EASTERN PROMISE

Kuwait 2017 | DIPLOMACY | GUEST SPEAKER

TBY talks to Dato' Sri Haji Mohammad Najib bin Tun Haji Abdul Razak, Prime Minister of Malaysia, on the growing contribution that Islamic countries are making to the global economy and how Islamic financing can offer new opportunities to industry and academia.

Dato’ Sri Haji Mohammad Najib bin Tun Haji Abdul Razak
BIOGRAPHY
Dato’ Sri Haji Mohammad Najib bin Tun Haji Abdul Razak was appointed as Malaysia's sixth Prime Minister on April 3, 2009. He is the eldest son of the second Prime Minister, Tun Abdul Razak Hussein, and received his secondary education as well as his university degree in the UK, the latter with a degree in industrial economics from the University of Nottingham. Upon returning to Malaysia, he joined the national oil company PETRONAS for two years, before turning to politics and becoming a member of parliament at age 23. He subsequently served as Deputy Minister of Energy, Telecommunications and Post, Deputy Minister of Education, and Deputy Minister of Finance.

How do you envision the Islamic world driving the global economy in the years to come?

According to recent reports, the world's Islamic economy grew at almost double the global rate in 2014 and 2015, and Islamic consumption is set to reach USD2.6 trillion in 2020. Taking ASEAN as a whole, GDP growth was robust at 4.5% in 2015. In fact, despite the prevailing global uncertainty, it is even expected to grow marginally higher in 2016. The European scenario is rather different than that of ASEAN and the global Islamic economy and there are several reasons for this. Firstly, the pace of recovery in Europe since 2008 has been sluggish and eurozone GDP is still below its pre-crisis rate. In contrast, ASEAN's economic growth has been rapid and stable since 2000, recording a combined GDP of USD2.6 trillion in 2016, making it collectively the seventh-largest economy in the world. The region has become a major global hub for manufacturing and trade, and it is also one of the fastest-growing consumer markets in the world. Also, more Muslims are becoming increasingly active as investors, manufacturers, bankers, traders, competitors, and suppliers. Islamic consumer spending is also rising as demand increases for ethical finance, investment, insurance services, halal food, modest fashion, and halal tourism. Even non-Muslims are attracted to the Islamic economy's underlying socially conscious ethos. There is an opening here for dialog with the West, which has longed in some sectors for a just and compassionate economy of its own.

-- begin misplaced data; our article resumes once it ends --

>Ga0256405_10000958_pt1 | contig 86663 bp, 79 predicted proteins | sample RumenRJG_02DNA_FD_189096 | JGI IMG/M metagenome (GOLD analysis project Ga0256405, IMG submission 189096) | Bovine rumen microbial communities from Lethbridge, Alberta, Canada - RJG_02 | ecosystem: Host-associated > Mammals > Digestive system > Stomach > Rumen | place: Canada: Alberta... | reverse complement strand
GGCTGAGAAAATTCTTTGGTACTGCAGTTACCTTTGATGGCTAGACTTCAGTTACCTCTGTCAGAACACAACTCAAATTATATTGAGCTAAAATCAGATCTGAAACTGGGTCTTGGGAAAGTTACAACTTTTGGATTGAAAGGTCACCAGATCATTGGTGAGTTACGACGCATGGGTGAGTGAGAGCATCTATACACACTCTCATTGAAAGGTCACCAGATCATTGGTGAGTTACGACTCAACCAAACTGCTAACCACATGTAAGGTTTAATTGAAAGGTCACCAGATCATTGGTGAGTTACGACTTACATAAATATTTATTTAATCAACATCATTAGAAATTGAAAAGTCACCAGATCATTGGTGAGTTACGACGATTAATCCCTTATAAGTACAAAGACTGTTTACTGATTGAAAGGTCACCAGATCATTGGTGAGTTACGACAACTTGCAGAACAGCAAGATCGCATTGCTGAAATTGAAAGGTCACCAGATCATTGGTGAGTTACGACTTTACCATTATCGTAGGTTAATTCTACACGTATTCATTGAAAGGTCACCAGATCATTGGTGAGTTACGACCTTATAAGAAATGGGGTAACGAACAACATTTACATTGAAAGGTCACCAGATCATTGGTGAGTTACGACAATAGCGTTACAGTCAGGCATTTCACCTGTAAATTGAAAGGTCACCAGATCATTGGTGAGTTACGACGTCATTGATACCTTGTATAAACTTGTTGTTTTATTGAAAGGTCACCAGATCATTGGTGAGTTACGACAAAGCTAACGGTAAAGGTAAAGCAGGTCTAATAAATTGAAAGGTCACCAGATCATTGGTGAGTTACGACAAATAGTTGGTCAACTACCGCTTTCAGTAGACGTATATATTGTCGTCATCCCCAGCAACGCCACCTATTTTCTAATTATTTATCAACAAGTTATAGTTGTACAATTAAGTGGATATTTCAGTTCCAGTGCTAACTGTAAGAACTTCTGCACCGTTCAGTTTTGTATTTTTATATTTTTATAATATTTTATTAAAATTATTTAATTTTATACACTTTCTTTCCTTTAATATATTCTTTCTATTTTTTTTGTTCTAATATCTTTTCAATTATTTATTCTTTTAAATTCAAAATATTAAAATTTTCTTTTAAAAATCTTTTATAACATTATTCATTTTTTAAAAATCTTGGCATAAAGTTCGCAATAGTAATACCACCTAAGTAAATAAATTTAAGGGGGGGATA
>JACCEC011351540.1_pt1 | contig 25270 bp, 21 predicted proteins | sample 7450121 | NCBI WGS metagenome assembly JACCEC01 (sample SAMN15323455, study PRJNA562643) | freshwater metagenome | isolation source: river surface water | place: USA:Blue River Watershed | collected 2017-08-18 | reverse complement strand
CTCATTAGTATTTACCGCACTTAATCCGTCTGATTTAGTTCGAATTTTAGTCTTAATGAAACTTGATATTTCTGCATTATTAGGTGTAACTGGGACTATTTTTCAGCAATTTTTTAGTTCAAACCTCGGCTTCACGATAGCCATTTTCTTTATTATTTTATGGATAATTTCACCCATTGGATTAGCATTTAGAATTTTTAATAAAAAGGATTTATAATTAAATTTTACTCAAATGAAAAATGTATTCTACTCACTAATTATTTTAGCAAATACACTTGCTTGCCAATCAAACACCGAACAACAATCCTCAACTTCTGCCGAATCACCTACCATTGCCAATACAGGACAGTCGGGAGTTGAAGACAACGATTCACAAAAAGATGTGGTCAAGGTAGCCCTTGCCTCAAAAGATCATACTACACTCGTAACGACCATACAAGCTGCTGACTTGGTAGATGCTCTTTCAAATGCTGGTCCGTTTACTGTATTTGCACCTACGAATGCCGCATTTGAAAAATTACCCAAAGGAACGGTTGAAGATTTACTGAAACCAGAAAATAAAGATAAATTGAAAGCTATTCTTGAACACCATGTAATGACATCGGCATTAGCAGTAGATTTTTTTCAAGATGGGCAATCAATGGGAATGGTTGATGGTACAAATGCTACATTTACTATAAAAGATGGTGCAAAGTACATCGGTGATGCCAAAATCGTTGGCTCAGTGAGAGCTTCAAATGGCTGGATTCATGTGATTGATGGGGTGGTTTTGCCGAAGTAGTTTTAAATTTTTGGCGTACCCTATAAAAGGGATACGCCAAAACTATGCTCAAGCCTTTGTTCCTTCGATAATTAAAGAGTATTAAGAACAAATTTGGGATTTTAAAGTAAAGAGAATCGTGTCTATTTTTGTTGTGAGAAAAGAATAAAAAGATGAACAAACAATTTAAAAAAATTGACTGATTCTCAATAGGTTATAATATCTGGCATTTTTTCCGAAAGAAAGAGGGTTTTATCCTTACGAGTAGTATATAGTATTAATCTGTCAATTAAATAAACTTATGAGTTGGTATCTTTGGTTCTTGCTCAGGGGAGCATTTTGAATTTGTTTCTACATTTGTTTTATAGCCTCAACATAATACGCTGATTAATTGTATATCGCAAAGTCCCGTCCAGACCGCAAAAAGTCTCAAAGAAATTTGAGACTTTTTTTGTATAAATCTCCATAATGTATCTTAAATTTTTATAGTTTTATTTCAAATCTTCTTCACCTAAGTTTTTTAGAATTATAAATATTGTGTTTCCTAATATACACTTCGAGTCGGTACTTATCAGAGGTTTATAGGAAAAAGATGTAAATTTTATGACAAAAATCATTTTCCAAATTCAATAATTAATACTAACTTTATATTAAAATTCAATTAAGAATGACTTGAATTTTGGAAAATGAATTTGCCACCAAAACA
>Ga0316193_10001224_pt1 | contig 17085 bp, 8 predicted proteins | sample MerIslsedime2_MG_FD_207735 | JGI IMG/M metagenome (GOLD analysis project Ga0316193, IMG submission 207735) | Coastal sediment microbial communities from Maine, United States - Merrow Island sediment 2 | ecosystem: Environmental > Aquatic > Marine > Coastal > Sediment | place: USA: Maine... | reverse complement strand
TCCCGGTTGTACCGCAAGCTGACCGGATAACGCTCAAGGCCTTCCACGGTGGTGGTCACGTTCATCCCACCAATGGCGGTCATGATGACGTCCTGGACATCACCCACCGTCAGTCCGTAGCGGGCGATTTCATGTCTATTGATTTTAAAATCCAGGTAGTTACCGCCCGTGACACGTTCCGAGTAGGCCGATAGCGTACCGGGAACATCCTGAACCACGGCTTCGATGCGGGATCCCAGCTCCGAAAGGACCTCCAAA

What are the challenges that the Muslim world faces, and could these be addressed in a collaborative way?

The Muslim world has some serious issues to address. Education, poverty, and female participation in the workforce remain challenges and only 2% of GDP is spent on R&D. All of this is despite the fact that collectively the Muslim world holds 70% of the world's energy resources and 40% of global natural resources. We also face the scourge of ISIS, the terrorists who blaspheme our religion by falsely claiming the mantle of an Islamic state. There is nothing Islamic about a group that practices such barbarities, and it is crucial that Muslim majority countries take the lead in condemning them. Malaysia stands firmly against ISIS and its accomplices both at home and abroad. While we acknowledge the issues we must address, we believe it is good to focus on vital topics relating to sukuk infrastructure development, halal industries, female empowerment, and disruptive technology. We must encourage more merit-based economic opportunities in the Muslim world. We seek a world that includes all our citizens and shares the proceeds of growth with all. One that educates all our children; one that supports all our entrepreneurs and SMEs; one that prizes knowledge and innovation, and one that appreciates that our diversity is also our joy and our strength.

Together with the Middle East, Malaysia has become a vital growth center for Islamic finance. Why has this gained so much momentum in recent years?

Increasing numbers of people are recognizing that Islamic finance can be a model of a socially responsible and sustainable investment, and a more secure way of supporting the world's financial system. Malaysia's USD418 billion Islamic capital market has more than tripled in size over the last 10 years, and it is strengthening its status as a premier destination for sharia-compliant businesses and transactions. Malaysia continues to be the global leader of the sukuk market, combining 54.3% of the global sukuk outstanding at the end of 2015, while total assets under management of our Islamic fund management industry remains the world's second largest. Moving forward, we have identified Islamic wealth management as a new growth area, and we look forward to opportunities to collaborate with other jurisdictions, as well as industry and academia, to expand international connectivity, strengthen talent capabilities, and grow the international Islamic capital markets for the benefit of all.